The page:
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Re: compression check in the 60's

Post by photofly »

Big Pistons Forever wrote: Tue May 05, 2020 12:05 pm
Continental once set up an engine with the rings ground undersized so that all cylinders had effectively zero over eighty on a DP check. The engine still made 95 % of full power, although with very high oil consumption.
I have heard this many times; and while I have no reason to doubt it's true, does anyone have a reliable reference for it? I would very much like to read the source material.
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iflyforpie
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Re: compression check in the 60's

Post by iflyforpie »

Yep.

Nothing to worry about and pretty typical for a big bore continental.

Pulling a jug to fix low compression IMHO introduces more risk than just living with the low numbers, which are at much lower pressures and speeds than an actual compression and combustion event.

The only time it gets serious is if its excessively low (below 40/80) or is associated with high oil consumption or an exhaust leak (borescope the exhaust valve for telltale signs of discoloration and imminent failure).
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boeingboy
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Re: compression check in the 60's

Post by boeingboy »

I have heard this many times; and while I have no reason to doubt it's true, does anyone have a reliable reference for it? I would very much like to read the source material.
I've herd this as well....and while I can't find a specific article on that test - this is mentioned in official continental information....
Engine testing has shown TCM engines continue to meet the certified
horsepower ratings even when all cylinders are at or below the minimum
allowable calibrated cylinder differential pressure reading established by the
master orifice tool.
Essentially 0 compression.

From page 58 TCM tips on engine care. A very good read.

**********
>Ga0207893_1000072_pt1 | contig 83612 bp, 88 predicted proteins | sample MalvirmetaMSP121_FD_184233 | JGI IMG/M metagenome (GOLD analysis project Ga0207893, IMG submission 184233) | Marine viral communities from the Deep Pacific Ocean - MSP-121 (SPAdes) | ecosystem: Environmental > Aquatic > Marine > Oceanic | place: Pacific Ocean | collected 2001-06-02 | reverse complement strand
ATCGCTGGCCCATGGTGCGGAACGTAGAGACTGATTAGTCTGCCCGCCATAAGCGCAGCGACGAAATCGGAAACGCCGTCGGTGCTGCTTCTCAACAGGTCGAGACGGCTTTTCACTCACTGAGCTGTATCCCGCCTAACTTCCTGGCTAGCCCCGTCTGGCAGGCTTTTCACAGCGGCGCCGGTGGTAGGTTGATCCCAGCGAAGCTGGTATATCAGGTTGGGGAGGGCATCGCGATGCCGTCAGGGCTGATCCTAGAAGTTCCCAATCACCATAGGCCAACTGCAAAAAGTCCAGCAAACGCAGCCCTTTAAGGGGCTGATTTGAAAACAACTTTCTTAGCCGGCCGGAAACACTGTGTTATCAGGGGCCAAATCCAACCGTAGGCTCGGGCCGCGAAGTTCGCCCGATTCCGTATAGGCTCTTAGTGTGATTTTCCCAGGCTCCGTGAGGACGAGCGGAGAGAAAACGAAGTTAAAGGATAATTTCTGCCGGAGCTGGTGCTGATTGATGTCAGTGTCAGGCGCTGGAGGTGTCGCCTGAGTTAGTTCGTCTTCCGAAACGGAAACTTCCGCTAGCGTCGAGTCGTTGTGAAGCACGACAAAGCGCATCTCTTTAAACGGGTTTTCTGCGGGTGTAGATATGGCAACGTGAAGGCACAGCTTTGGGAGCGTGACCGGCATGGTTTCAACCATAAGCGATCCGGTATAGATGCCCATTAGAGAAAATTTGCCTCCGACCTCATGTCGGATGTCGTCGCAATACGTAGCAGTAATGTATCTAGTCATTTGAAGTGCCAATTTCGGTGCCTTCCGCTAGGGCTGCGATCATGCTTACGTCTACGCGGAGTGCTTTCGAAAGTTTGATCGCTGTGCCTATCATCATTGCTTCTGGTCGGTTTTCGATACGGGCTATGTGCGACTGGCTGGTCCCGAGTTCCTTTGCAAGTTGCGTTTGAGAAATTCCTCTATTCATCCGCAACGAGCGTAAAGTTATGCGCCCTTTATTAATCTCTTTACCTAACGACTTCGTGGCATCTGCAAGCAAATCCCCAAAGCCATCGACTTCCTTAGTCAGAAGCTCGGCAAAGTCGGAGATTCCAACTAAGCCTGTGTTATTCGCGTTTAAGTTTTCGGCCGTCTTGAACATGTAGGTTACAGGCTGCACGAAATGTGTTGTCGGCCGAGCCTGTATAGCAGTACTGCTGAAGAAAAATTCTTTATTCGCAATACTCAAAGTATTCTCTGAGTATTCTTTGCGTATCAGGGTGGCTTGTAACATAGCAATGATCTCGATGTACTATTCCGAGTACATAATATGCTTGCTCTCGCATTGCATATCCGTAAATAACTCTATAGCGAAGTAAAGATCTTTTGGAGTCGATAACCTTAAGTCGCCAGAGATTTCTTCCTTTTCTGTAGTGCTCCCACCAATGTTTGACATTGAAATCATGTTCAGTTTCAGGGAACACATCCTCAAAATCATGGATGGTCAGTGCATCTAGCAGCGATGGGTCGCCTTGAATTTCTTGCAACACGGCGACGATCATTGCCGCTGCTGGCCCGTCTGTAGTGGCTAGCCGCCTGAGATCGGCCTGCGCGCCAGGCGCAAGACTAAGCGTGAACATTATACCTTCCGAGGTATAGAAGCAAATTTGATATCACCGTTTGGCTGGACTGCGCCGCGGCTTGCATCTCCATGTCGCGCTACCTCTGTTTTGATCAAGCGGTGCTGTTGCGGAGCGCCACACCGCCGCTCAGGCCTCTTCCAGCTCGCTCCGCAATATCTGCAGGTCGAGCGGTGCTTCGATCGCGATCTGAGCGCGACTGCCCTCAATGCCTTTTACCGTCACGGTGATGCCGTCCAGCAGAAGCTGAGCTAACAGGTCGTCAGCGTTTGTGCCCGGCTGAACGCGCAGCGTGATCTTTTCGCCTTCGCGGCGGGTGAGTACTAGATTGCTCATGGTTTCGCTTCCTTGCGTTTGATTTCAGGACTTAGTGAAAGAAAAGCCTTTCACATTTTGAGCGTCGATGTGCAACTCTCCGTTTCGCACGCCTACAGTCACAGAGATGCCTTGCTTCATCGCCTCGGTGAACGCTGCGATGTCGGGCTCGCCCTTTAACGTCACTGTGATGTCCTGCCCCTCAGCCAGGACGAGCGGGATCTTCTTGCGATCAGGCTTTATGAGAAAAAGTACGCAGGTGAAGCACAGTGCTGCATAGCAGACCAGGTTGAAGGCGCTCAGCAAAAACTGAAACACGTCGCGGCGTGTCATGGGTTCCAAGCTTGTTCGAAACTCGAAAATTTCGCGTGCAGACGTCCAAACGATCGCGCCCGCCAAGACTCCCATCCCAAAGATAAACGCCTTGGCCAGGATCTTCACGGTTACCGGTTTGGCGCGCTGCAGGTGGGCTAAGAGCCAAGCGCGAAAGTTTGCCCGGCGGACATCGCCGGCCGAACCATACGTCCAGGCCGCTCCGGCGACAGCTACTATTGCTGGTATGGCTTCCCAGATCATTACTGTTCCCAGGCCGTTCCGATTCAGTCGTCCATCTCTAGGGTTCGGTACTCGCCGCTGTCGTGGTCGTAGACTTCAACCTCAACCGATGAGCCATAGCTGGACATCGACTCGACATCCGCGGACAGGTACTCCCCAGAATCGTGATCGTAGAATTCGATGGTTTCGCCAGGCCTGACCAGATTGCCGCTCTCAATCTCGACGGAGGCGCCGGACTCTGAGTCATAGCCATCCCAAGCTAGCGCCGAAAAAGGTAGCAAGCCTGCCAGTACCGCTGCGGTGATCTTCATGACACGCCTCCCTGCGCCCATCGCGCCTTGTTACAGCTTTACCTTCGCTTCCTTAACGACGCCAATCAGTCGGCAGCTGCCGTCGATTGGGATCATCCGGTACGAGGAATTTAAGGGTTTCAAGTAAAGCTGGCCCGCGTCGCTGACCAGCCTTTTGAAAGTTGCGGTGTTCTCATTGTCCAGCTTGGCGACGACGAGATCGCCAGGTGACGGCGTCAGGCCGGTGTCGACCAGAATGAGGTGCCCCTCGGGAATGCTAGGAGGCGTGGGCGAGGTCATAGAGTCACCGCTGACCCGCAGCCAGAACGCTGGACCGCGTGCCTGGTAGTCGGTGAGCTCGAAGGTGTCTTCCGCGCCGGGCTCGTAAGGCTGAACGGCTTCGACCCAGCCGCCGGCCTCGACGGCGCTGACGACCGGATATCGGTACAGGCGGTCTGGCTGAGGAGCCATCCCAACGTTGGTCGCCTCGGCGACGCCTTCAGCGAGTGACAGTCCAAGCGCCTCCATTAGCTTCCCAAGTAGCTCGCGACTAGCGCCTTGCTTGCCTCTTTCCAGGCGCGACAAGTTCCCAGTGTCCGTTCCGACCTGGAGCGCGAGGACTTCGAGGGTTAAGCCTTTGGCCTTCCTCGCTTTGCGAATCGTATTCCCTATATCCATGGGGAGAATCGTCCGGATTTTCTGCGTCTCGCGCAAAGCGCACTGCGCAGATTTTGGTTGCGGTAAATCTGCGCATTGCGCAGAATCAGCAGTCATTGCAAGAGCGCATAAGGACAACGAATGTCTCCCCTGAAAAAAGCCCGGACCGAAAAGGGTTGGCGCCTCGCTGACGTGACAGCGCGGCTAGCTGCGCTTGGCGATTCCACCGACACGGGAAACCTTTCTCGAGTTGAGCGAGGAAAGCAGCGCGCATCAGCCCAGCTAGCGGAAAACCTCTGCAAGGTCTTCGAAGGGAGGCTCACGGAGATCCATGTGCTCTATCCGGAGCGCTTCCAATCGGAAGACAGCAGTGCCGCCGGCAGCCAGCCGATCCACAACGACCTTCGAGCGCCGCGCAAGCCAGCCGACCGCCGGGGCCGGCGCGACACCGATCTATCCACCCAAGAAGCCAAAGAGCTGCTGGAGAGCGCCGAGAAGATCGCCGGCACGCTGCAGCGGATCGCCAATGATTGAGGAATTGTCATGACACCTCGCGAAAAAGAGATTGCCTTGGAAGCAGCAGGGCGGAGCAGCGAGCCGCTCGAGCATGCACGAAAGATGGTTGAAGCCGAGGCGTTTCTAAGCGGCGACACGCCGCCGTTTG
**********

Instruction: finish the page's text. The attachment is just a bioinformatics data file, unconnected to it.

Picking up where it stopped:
http://www.insightavionics.com/pdf%20fi ... nental.pdf
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tazin river
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Re: compression check in the 60's

Post by tazin river »

Thanks again folks

What type of straight oil would you recommend?
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photofly
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Re: compression check in the 60's

Post by photofly »

boeingboy wrote: Mon May 11, 2020 2:03 pm
I have heard this many times; and while I have no reason to doubt it's true, does anyone have a reliable reference for it? I would very much like to read the source material.
I've herd this as well....and while I can't find a specific article on that test - this is mentioned in official continental information....
Engine testing has shown TCM engines continue to meet the certified
horsepower ratings even when all cylinders are at or below the minimum
allowable calibrated cylinder differential pressure reading established by the
master orifice tool.
Essentially 0 compression.
Minimum allowable for TCM engine is 40/80, no?
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boeingboy
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Re: compression check in the 60's

Post by boeingboy »

Minimum allowable for TCM engine is 40/80, no?
That's a flat cylinder by far. Most days around 47 is 0 compression using the master orifice tool.